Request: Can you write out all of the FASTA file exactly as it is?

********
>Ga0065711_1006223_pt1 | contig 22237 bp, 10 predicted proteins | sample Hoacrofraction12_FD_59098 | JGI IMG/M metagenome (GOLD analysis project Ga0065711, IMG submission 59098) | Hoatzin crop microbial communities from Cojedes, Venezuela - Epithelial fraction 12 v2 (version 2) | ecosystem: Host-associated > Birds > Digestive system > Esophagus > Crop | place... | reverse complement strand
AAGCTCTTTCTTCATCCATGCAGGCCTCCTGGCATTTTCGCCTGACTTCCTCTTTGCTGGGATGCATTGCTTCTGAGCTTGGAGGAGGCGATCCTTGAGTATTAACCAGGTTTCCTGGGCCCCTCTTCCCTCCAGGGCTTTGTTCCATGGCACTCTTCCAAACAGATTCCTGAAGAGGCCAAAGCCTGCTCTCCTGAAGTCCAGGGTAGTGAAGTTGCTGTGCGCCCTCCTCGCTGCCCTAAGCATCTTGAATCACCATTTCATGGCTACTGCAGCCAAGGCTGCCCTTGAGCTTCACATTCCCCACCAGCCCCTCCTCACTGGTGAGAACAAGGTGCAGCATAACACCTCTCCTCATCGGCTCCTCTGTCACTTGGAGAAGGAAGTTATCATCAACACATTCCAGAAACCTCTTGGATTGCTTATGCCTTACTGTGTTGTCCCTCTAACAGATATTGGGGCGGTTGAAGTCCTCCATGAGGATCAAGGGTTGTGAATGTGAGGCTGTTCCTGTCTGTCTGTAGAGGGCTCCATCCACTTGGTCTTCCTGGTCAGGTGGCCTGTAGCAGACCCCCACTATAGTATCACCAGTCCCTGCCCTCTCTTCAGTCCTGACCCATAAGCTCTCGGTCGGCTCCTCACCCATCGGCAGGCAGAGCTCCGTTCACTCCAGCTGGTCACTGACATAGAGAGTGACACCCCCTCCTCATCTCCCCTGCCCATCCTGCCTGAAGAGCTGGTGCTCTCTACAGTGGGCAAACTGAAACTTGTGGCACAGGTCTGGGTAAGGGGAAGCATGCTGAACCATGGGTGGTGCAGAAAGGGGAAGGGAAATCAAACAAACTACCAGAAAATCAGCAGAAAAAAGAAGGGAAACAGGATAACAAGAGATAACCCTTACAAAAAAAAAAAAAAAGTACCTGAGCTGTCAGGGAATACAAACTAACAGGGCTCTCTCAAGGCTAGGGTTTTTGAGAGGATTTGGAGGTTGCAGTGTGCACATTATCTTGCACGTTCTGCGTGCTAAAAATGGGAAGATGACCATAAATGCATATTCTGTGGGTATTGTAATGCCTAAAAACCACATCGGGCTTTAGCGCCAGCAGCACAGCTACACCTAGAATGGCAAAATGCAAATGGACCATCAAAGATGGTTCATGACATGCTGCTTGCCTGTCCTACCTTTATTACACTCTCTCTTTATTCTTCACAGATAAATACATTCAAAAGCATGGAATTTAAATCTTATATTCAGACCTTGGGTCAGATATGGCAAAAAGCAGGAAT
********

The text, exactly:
>Ga0065711_1006223_pt1 | contig 22237 bp, 10 predicted proteins | sample Hoacrofraction12_FD_59098 | JGI IMG/M metagenome (GOLD analysis project Ga0065711, IMG submission 59098) | Hoatzin crop microbial communities from Cojedes, Venezuela - Epithelial fraction 12 v2 (version 2) | ecosystem: Host-associated > Birds > Digestive system > Esophagus > Crop | place... | reverse complement strand
AAGCTCTTTCTTCATCCATGCAGGCCTCCTGGCATTTTCGCCTGACTTCCTCTTTGCTGGGATGCATTGCTTCTGAGCTTGGAGGAGGCGATCCTTGAGTATTAACCAGGTTTCCTGGGCCCCTCTTCCCTCCAGGGCTTTGTTCCATGGCACTCTTCCAAACAGATTCCTGAAGAGGCCAAAGCCTGCTCTCCTGAAGTCCAGGGTAGTGAAGTTGCTGTGCGCCCTCCTCGCTGCCCTAAGCATCTTGAATCACCATTTCATGGCTACTGCAGCCAAGGCTGCCCTTGAGCTTCACATTCCCCACCAGCCCCTCCTCACTGGTGAGAACAAGGTGCAGCATAACACCTCTCCTCATCGGCTCCTCTGTCACTTGGAGAAGGAAGTTATCATCAACACATTCCAGAAACCTCTTGGATTGCTTATGCCTTACTGTGTTGTCCCTCTAACAGATATTGGGGCGGTTGAAGTCCTCCATGAGGATCAAGGGTTGTGAATGTGAGGCTGTTCCTGTCTGTCTGTAGAGGGCTCCATCCACTTGGTCTTCCTGGTCAGGTGGCCTGTAGCAGACCCCCACTATAGTATCACCAGTCCCTGCCCTCTCTTCAGTCCTGACCCATAAGCTCTCGGTCGGCTCCTCACCCATCGGCAGGCAGAGCTCCGTTCACTCCAGCTGGTCACTGACATAGAGAGTGACACCCCCTCCTCATCTCCCCTGCCCATCCTGCCTGAAGAGCTGGTGCTCTCTACAGTGGGCAAACTGAAACTTGTGGCACAGGTCTGGGTAAGGGGAAGCATGCTGAACCATGGGTGGTGCAGAAAGGGGAAGGGAAATCAAACAAACTACCAGAAAATCAGCAGAAAAAAGAAGGGAAACAGGATAACAAGAGATAACCCTTACAAAAAAAAAAAAAAAGTACCTGAGCTGTCAGGGAATACAAACTAACAGGGCTCTCTCAAGGCTAGGGTTTTTGAGAGGATTTGGAGGTTGCAGTGTGCACATTATCTTGCACGTTCTGCGTGCTAAAAATGGGAAGATGACCATAAATGCATATTCTGTGGGTATTGTAATGCCTAAAAACCACATCGGGCTTTAGCGCCAGCAGCACAGCTACACCTAGAATGGCAAAATGCAAATGGACCATCAAAGATGGTTCATGACATGCTGCTTGCCTGTCCTACCTTTATTACACTCTCTCTTTATTCTTCACAGATAAATACATTCAAAAGCATGGAATTTAAATCTTATATTCAGACCTTGGGTCAGATATGGCAAAAAGCAGGAAT